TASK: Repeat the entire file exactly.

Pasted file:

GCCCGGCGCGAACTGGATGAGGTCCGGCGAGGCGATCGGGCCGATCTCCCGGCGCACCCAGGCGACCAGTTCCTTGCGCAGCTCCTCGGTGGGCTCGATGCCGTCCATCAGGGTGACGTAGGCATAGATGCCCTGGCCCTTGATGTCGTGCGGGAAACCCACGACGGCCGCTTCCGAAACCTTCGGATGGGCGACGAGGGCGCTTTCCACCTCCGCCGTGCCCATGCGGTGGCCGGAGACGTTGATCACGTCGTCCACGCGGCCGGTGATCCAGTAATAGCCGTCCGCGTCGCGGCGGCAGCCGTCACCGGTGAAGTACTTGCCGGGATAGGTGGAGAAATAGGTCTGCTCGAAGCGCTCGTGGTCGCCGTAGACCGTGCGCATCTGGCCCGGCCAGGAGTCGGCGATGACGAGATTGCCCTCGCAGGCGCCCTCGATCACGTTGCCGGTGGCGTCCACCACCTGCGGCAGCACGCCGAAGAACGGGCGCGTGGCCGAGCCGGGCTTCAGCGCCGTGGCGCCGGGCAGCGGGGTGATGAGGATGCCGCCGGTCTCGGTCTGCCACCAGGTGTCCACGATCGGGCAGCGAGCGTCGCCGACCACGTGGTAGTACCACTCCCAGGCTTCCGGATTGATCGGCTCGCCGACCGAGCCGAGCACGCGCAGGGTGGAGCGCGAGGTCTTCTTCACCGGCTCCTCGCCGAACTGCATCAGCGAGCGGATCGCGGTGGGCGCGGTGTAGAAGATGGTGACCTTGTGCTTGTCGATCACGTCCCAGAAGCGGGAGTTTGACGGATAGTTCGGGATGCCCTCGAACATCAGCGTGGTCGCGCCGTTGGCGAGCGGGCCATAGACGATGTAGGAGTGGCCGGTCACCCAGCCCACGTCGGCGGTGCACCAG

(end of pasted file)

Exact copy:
GCCCGGCGCGAACTGGATGAGGTCCGGCGAGGCGATCGGGCCGATCTCCCGGCGCACCCAGGCGACCAGTTCCTTGCGCAGCTCCTCGGTGGGCTCGATGCCGTCCATCAGGGTGACGTAGGCATAGATGCCCTGGCCCTTGATGTCGTGCGGGAAACCCACGACGGCCGCTTCCGAAACCTTCGGATGGGCGACGAGGGCGCTTTCCACCTCCGCCGTGCCCATGCGGTGGCCGGAGACGTTGATCACGTCGTCCACGCGGCCGGTGATCCAGTAATAGCCGTCCGCGTCGCGGCGGCAGCCGTCACCGGTGAAGTACTTGCCGGGATAGGTGGAGAAATAGGTCTGCTCGAAGCGCTCGTGGTCGCCGTAGACCGTGCGCATCTGGCCCGGCCAGGAGTCGGCGATGACGAGATTGCCCTCGCAGGCGCCCTCGATCACGTTGCCGGTGGCGTCCACCACCTGCGGCAGCACGCCGAAGAACGGGCGCGTGGCCGAGCCGGGCTTCAGCGCCGTGGCGCCGGGCAGCGGGGTGATGAGGATGCCGCCGGTCTCGGTCTGCCACCAGGTGTCCACGATCGGGCAGCGAGCGTCGCCGACCACGTGGTAGTACCACTCCCAGGCTTCCGGATTGATCGGCTCGCCGACCGAGCCGAGCACGCGCAGGGTGGAGCGCGAGGTCTTCTTCACCGGCTCCTCGCCGAACTGCATCAGCGAGCGGATCGCGGTGGGCGCGGTGTAGAAGATGGTGACCTTGTGCTTGTCGATCACGTCCCAGAAGCGGGAGTTTGACGGATAGTTCGGGATGCCCTCGAACATCAGCGTGGTCGCGCCGTTGGCGAGCGGGCCATAGACGATGTAGGAGTGGCCGGTCACCCAGCCCACGTCGGCGGTGCACCAG